4. The private sector of Japan and other Asian countries are encouraged to make use of the various funding facilities available under the Yokohama Action Plan and other cooperation programs to carry out programs, projects, and activities aimed at promoting tourism as an element of boosting economic growth while enabling conservation and environmental protection in Africa.
5. FDI in the African tourism industry should be seriously promoted. The specific focus of such investment should be on the building of international standard hotels and lodges, restaurants, airline services, and value addition to African commodities, etc., as well as an enabling environment in terms of policy, legal, and regulatory frameworks. Relevant financial institutions in both Africa and Asia, including the Japan Bank for International Cooperation (JBIC), African Development Bank, Africa regional development banks, and private banks should actively disseminate information about their applicable facilities to promote such investment.
6. Africa countries, with the support of TICAD co-organizers and other partners, should make collective efforts to strengthen regional capacities of all five sub-regions of the continent so that they can promote in Japan and other Asian countries their tourist attractions in the region.
7. The increase of international air services, including charter services directly between Asian airports, especially those in Japan and Africa, should be encouraged with the view to capturing the opportunities provided by the 2010 FIFA World Cup.
8. Further reconnaissance missions to African countries should be organized, preferably before the 2010 FIFA World Cup in order to tap into the tourism potential and to identify new tourist destinations likely to be of interest or to appeal to Japanese and other Asian tourists.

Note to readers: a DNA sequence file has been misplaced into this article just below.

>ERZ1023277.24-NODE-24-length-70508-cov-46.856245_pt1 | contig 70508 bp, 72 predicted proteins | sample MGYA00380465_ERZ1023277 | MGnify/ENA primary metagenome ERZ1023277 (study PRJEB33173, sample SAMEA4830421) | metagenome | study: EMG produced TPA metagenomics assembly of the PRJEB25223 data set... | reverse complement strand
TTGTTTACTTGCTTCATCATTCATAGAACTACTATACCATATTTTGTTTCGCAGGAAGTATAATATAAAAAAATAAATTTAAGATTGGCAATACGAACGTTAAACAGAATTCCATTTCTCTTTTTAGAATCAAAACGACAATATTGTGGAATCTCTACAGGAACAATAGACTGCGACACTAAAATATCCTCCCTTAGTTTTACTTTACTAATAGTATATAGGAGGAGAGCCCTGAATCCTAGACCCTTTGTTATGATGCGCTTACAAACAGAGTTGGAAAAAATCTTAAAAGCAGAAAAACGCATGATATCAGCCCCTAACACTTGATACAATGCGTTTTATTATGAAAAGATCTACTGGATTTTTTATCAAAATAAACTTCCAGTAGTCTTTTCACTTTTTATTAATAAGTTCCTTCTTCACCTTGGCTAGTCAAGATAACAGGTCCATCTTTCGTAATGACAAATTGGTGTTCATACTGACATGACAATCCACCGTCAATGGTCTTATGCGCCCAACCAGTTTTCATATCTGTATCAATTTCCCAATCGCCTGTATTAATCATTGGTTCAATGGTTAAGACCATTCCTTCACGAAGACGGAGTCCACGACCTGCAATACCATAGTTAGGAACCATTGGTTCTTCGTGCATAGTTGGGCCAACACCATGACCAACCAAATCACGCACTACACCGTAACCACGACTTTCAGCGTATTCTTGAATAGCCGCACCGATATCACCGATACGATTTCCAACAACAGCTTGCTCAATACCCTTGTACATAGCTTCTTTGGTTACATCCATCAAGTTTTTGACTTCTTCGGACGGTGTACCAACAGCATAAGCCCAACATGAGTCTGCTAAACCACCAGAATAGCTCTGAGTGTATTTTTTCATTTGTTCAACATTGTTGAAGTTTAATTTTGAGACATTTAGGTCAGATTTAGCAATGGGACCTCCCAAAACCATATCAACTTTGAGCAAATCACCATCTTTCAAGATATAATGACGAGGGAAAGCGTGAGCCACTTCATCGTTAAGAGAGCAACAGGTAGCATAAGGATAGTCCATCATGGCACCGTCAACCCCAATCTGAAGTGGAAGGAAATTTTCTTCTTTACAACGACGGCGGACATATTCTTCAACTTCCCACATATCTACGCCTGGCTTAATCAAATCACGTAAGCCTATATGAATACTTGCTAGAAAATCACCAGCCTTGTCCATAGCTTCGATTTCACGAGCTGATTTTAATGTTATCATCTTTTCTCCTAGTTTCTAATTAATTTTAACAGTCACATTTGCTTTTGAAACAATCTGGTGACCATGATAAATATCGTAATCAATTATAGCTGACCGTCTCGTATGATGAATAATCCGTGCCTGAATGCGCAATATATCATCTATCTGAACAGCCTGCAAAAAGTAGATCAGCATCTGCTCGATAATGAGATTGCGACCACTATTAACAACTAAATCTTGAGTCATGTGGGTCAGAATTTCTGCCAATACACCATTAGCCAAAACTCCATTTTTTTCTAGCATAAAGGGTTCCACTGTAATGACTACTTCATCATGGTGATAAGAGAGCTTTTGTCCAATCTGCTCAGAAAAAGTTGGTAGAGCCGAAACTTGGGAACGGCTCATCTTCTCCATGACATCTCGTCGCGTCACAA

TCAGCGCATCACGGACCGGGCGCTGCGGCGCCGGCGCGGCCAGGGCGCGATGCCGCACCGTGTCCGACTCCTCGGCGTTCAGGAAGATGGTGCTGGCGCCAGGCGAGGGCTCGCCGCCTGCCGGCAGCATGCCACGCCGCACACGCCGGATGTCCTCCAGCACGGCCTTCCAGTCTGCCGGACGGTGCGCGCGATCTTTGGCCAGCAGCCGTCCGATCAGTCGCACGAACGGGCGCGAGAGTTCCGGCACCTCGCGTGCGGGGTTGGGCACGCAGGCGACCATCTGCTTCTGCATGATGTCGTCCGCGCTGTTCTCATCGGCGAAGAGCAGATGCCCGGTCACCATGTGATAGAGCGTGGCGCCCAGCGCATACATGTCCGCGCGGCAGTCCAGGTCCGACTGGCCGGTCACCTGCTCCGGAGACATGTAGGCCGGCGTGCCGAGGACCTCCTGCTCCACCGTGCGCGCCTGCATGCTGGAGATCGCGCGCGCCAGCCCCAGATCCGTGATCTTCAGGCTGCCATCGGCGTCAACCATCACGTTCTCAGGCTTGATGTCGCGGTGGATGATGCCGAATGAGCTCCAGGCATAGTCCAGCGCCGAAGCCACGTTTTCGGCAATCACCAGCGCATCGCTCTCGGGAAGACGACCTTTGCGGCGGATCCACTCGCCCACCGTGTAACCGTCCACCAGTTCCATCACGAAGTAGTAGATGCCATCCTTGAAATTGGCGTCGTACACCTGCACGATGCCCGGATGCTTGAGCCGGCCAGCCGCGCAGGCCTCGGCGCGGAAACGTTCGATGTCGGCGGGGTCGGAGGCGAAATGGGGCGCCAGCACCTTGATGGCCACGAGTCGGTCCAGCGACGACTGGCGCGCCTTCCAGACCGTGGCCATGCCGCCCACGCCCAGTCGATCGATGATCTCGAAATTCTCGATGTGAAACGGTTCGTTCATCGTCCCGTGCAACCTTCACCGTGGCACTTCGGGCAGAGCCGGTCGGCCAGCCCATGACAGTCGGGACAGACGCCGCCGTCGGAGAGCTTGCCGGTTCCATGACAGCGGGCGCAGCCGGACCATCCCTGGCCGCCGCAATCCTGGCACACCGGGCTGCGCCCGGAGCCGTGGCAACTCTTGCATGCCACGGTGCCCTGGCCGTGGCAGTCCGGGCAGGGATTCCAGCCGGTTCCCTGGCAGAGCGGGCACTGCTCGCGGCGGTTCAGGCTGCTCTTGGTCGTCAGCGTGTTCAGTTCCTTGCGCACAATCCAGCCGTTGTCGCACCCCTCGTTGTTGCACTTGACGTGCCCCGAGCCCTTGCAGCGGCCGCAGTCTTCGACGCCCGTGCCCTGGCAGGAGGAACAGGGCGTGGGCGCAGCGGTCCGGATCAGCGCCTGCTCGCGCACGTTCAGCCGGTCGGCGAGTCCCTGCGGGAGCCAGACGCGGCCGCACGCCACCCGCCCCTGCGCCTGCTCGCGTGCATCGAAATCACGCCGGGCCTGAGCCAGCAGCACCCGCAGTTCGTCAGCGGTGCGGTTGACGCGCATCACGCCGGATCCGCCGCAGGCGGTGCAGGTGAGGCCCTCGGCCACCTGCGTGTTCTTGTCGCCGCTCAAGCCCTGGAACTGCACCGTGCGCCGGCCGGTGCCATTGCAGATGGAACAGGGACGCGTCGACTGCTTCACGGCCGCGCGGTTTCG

9. The media from Asia, especially TV broadcasters and popular magazines, should be encouraged to increase coverage of Africa – with special focus on tourism destinations, attractions, UNESCO World Heritage Sites, etc. In this regard, further efforts should also be made by the African side to promote greater awareness of the continent’s many tourism attractions and improve the image of Africa.

10. Security issues related to the sustainable development and promotion of tourism in Africa should be given utmost attention by all relevant stakeholders. Travel information on African countries, issued by the governments of Japan and other Asian countries participating in the AABF V, could take into account the efforts by African countries to promote tourism in the respective country, while ensuring the safety of travelers.
TICAD co-organizers will monitor the progress of the above-mentioned activities and incorporate it into the tourism section of annual progress reports on the implementation of the Yokohama Action Plan, which will be presented at Annual TICAD Ministerial Follow Up meetings.

The participating governments ended the AABF Summit in Munyonyo, Kampala by signing various MOUs, while the private sector participants actively cooperated in their own dedicated ending session to build partnerships spanning not just Africa but as far as the Asian countries.

Final report from the Africa-Asia Summit